Tue, Oct 30, 2018 - Page 5 News List

Netanyahu’s visit to Oman sparks Cabinet rush to Gulf

Bloomberg

Mohamed Bin Tha’loob Al Derai, president of the Emirati Wrestling, Judo and Kickboxing Federation, shakes hands with Israeli Culture and Sport Minister Miri Regev at the Abu Dhabi Grand Slam jiujitsu tournament on Saturday.

Photo: AP

Israeli Prime Minister Benjamin Netanyahu’s surprise visit to Oman pried open a door to the Persian Gulf usually shut to Israelis, and several of his Cabinet members are following him through.

Israeli Minister of Communications Ayoob Kara, an Arab-speaking Druze citizen of Israel, is to attend today a conference in Dubai of the International Telecommunications Union, while Israeli Minister of Transportation and Minister of Intelligence Yisrael Katz is to participate next week in another international conference in the Omani capital, Muscat. Israel Minister of Culture and Sport Miri Regev has been in the United Arab Emirates (UAE) since Friday last week, accompanying Israel’s national judo team at the Abu Dhabi Grand Slam jiujitsu tournament.

“It’s a sign that Israel and the Arab world are moving closer,” said Michael Oren, Netanyahu’s deputy minister for public diplomacy.

Israel’s ties with Gulf states have warmed in the past few years, primarily over a shared distrust of Iran and its push for regional hegemony.

US President Donald Trump has promoted this rapprochement, seeing Saudi Arabia and other Middle East allies as key to his policy of confronting Iran and advancing the regional peace proposal that he has promised to deliver soon.

That approach has been complicated as its linchpin, Saudi Crown Prince Mohammad bin Salman, faces an international outcry over the killing of government critic Jamal Khashoggi in the kingdom’s consulate in Istanbul.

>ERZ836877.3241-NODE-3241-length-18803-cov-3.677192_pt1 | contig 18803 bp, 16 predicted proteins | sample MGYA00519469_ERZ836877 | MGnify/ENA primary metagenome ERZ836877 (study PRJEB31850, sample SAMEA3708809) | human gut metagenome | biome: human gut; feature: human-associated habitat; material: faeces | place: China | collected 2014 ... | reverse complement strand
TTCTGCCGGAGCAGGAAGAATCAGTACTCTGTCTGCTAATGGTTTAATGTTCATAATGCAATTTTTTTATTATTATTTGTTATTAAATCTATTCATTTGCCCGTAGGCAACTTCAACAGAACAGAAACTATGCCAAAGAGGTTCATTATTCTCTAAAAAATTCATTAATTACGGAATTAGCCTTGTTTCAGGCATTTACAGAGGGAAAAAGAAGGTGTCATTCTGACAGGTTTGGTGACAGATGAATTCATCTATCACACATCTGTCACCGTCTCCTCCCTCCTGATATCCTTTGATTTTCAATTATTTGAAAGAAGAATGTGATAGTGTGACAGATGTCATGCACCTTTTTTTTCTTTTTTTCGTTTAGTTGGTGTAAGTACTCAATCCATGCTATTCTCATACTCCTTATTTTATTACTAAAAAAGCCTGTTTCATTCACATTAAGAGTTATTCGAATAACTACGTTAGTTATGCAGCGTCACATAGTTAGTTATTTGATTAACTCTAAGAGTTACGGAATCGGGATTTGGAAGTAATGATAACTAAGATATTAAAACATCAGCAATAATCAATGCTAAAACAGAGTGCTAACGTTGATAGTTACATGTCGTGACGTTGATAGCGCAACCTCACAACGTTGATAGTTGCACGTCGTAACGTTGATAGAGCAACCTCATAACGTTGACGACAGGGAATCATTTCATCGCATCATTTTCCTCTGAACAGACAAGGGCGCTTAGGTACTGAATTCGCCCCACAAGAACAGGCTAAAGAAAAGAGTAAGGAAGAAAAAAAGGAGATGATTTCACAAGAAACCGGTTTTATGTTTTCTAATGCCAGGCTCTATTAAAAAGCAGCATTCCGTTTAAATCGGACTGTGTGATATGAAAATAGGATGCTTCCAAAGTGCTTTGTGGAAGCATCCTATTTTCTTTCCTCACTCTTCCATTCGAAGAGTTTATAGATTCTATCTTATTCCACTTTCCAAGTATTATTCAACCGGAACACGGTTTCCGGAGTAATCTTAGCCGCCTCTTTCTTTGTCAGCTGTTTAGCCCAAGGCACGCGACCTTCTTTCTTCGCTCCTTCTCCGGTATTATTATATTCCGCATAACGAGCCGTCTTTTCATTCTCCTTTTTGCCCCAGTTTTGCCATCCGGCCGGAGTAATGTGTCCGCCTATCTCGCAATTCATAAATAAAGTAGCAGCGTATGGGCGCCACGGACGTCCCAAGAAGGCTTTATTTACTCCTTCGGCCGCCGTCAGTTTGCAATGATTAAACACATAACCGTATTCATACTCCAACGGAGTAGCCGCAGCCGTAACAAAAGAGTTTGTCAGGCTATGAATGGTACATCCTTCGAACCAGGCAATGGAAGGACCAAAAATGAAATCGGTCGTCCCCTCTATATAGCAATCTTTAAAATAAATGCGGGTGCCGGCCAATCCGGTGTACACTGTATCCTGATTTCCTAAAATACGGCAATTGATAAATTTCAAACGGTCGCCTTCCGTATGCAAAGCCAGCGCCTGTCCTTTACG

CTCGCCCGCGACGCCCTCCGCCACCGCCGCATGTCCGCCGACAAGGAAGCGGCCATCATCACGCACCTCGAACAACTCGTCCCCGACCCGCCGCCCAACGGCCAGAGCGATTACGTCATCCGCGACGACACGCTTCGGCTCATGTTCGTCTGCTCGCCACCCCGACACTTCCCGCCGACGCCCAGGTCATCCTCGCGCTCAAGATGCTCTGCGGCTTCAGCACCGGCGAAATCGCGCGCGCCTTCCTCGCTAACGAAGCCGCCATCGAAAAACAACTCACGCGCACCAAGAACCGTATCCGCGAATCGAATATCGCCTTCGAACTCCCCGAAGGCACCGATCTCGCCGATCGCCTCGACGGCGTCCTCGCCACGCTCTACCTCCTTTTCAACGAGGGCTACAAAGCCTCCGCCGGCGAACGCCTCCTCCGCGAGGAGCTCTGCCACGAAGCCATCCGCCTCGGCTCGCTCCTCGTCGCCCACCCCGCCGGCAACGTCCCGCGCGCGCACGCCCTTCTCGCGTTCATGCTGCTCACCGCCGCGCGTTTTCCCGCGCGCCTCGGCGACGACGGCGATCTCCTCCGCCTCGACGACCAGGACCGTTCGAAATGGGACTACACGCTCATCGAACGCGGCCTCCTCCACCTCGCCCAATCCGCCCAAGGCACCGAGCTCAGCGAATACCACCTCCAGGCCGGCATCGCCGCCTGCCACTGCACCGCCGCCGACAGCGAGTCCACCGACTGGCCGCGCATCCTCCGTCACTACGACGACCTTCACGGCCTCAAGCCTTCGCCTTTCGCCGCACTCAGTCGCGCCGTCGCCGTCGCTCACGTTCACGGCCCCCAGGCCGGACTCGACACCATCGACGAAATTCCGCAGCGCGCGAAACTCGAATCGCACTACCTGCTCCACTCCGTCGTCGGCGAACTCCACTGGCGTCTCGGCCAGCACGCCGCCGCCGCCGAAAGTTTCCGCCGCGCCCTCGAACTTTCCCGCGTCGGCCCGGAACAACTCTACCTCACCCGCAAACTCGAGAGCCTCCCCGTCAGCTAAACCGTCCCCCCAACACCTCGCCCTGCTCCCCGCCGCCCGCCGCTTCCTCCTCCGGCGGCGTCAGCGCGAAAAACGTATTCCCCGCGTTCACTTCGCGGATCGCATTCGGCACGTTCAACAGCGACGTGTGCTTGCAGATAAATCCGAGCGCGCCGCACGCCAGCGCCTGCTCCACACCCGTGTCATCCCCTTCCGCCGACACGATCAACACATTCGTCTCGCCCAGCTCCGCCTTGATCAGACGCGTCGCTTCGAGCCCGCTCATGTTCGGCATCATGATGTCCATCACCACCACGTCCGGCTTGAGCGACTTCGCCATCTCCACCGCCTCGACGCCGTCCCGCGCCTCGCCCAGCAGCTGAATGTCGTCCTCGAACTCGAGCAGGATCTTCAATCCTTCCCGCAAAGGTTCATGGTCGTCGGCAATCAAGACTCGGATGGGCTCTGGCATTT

Gulf countries are gradually making gestures to accept Israel, prodded by Trump and their desire to participate in international activities that forbid their barring other UN member states.

In a statement after his weekly Cabinet meeting in Jerusalem, Netanyahu said his visit with Oman’s ruler, Sultan Qaboos Al Said, included “very important talks for Israel’s security,” adding: “There will be more.”

Not everyone welcomed the breakthrough.

“Visits by teams and officials from the Israeli enemy to Gulf capitals pain our hearts,” prominent UAE political commentator Abdulkhaleq Abdullah wrote on Twitter. “If governments see it necessary to welcome them, people still have choices, and I choose to say a thousand times ‘no’ to normalization with the Israeli enemy.”

Oman has often been a go-between to resolve issues between Saudi Arabia and Iran, and its ruler was an important back channel in discussions between Iran, the US and other world powers that led to the 2015 nuclear deal, said Riad al-Khouri, a director of political risk adviser GeoEconomica, which based in Amman.

Last year, when Israeli Tal Flicker won a gold medal at the Grand Slam, Abu Dhabi organizers refused to display Israel’s flag or play its national anthem.

This year, threatened with being stripped of hosting the tournament, the emirate relented: Israeli Sagi Muki won a gold medal on Sunday and with Regev in attendance, Israel’s national anthem Hatikvah was played.

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